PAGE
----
RE: Glossy blacks at Burrewarra [SEC=UNCLASSIFIED]

To: "Whitworth, Benjamin - BRS" <>, "Des Clark-Walker" <>
Subject: RE: Glossy blacks at Burrewarra [SEC=UNCLASSIFIED]
From: "McLaughlin, Duncan MR" <>
Date: Wed, 6 Feb 2008 08:50:42 +1100

Wow - thanks Benj.
I think you are right - we just don't know what they are doing.
The old farmers on my road reckon they have been passing through our area forever (well at least since the 1950s). They also reckon they generally pass westward late winter and eastward in Autumn.
But then again, when you quiz them on other bird matters, I am not sure you can consider these farmers that reliable a source. Also considering the rare occurrence of these visits.

From: Whitworth, Benjamin - BRS [
Sent: Tuesday, 5 February 2008 18:33
To: Des Clark-Walker; McLaughlin, Duncan MR
Subject: Glossy blacks at Burrewarra [SEC=UNCLASSIFIED]

My memory is failing now I am a third of a century (lost 1/3rd??) old, but I am pretty sure COG had a talk about Glossy blacks a while back. I think the study area was around Dubbo, and I thought the Glossys ranged over an area of ~250km diameter. It may have been this study by Matt Cameron


Habitat selection at multiple spatial scales by foraging Glossy Black-cockatoos Austral Ecology Volume 31 Issue 5 Page 597-607, August 2006


Also when I was at Uni I think Rob Heinsohn (now at Fenner School) started a research project on Glossy blacks down the coast (~1998)  and the species was found to be more localised there. I am pretty sure the study was abandoned as it was too difficult.


Michael Lenz has followed the Mt Majura (Queanbeyan?) Glossy blacks for a few years and reported recently in Canberra Bird Notes. In Canberra they seem to turn up for 6 months of the year (not every year) and then disappear.


Some areas it is well known where the Glossys move but in general I think people don’t really know. Most references on government websites (see below) refer to Glossy blacks becoming regionally extinct, and this may help back up the ‘locally nomadic’ idea.


I have spent too long on this, but have provided below some interesting overview websites (including maps) that you may want to look at. And at the bottom, some titles for scientific journal articles (unformatted) that I bumped into.



NSW map of Glossy Blacks

type in Glossy Black- it will come up with two populations, one listed as vulnerable and the Griffith/Narranderra pop listed as Endangered E2. If you click on ‘information’ it discusses the conservation of these populations.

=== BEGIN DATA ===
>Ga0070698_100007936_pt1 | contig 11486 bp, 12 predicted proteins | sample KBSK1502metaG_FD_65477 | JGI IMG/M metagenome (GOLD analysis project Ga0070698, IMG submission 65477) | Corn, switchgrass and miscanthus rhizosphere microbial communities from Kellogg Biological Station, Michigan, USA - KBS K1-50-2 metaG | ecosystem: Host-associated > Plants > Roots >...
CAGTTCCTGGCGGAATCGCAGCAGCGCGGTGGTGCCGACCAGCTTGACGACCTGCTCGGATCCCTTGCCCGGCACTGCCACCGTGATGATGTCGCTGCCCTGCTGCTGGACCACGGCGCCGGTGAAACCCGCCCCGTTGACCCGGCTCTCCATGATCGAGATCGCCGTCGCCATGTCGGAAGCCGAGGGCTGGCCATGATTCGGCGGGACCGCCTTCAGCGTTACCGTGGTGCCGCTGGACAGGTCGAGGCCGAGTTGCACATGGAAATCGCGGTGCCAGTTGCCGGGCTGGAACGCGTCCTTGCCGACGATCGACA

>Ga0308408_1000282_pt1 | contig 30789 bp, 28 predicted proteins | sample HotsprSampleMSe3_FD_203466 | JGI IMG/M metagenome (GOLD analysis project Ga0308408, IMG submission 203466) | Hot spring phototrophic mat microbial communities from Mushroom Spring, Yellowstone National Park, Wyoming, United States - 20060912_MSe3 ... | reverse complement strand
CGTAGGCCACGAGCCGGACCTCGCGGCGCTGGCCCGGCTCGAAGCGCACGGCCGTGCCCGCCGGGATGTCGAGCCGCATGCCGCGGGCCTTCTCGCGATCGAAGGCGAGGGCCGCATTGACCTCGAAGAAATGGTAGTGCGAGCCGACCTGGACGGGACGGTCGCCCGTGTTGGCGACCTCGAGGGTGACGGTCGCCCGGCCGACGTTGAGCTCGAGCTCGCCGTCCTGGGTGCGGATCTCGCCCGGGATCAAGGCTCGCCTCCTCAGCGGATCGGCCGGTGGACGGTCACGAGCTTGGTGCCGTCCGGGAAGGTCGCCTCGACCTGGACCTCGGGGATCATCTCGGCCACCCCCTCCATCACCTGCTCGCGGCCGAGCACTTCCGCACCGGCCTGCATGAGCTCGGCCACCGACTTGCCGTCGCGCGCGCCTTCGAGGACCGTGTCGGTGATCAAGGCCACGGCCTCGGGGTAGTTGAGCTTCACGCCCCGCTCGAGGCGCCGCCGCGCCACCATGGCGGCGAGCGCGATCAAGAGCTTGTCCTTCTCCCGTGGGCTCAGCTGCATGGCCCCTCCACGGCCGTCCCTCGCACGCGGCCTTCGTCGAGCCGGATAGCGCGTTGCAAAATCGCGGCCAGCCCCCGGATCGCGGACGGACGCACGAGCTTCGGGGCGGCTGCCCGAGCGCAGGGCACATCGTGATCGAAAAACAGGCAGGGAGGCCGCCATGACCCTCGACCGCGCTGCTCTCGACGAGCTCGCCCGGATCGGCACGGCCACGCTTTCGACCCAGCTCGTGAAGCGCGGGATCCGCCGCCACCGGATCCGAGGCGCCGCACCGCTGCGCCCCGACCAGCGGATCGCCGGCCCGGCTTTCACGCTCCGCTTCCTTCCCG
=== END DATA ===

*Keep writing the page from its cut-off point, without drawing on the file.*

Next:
If you map, it shows Glossy black distribution for NSW and that they occur at Burrewarra Point.


Glossy black profile 2004


Threatened species profile 1999


Other references

Food trees


Gabriel M. Crowley and Stephen T. Garnett

Food Value and tree selection by Glossy Black-Cockatoos Calyptorhynchus lathami

Austral Ecology, Volume 26, Issue 1, Page 116-126, Feb 2001,


J. W. Pepper, T. D. Male and G. E. Roberts

Foraging ecology of the South Australian glossy black-cockatoo (Calyptorhynchus lathami halmaturinus)

Austral Ecology, Volume 25, Issue 1, Page 16-24, Feb 2000


Cameron, M: Nesting habitat of the glossy black-cockatoo in central New South Wales. Biological conservation


Crowley, G. M. and Garnett, S. T. (2001). Food value and tree selection in Glossy Black-Cockatoos Calyptorhynchus lathami. Austral Ecology, 26, pp 116-126.


Garnett, S. T., Britton, P. and Crowley, G. M. (2000). A northward extension of range of the Glossy Black-Cockatoo Calyptorhynchus lathami. Sunbird, 30, pp 18-22.


Kangaroo Island Glossy census


IMPORTANT - This message has been issued by The Department of Agriculture, Fisheries and Forestry (DAFF). The information transmitted is for the use of the intended recipient only and may contain confidential and/or legally privileged material. It is your responsibility to check any attachments for viruses and defects before opening or sending them on. Any reproduction, publication, communication, re-transmission, disclosure, dissemination or other use of the information contained in this e-mail by persons or entities other than the intended recipient is prohibited. The taking of any action in reliance upon this information by persons or entities other than the intended recipient is prohibited. If you have received this e-mail in error please notify the sender and delete all copies of this transmission together with any attachments. If you have received this e-mail as part of a valid mailing list and no longer want to receive a message such as this one advise the sender by return e-mail accordingly. Only e-mail correspondence which includes this footer, has been authorised by DAFF

Attachment: EXTNDATT.TXT
Description: EXTNDATT.TXT

This is the email announcement and discussion list of the Canberra 
Ornithologists Group.
List-Post: <>
List-Help: <>
List-Unsubscribe: <>
List-Subscribe: <>
List archive: <>
List manager: David McDonald, email 
<Prev in Thread] Current Thread [Next in Thread>

The University of NSW School of Computer and Engineering takes no responsibility for the contents of this archive. It is purely a compilation of material sent by many people to the Canberra Ornithologists Group mailing list. It has not been checked for accuracy nor its content verified in any way. If you wish to get material removed from the archive or have other queries about the list contact David McDonald, list manager, phone (02) 6231 8904 or email . If you can not contact David McDonald e-mail Andrew Taylor at this address: andrewt@cse.unsw.EDU.AU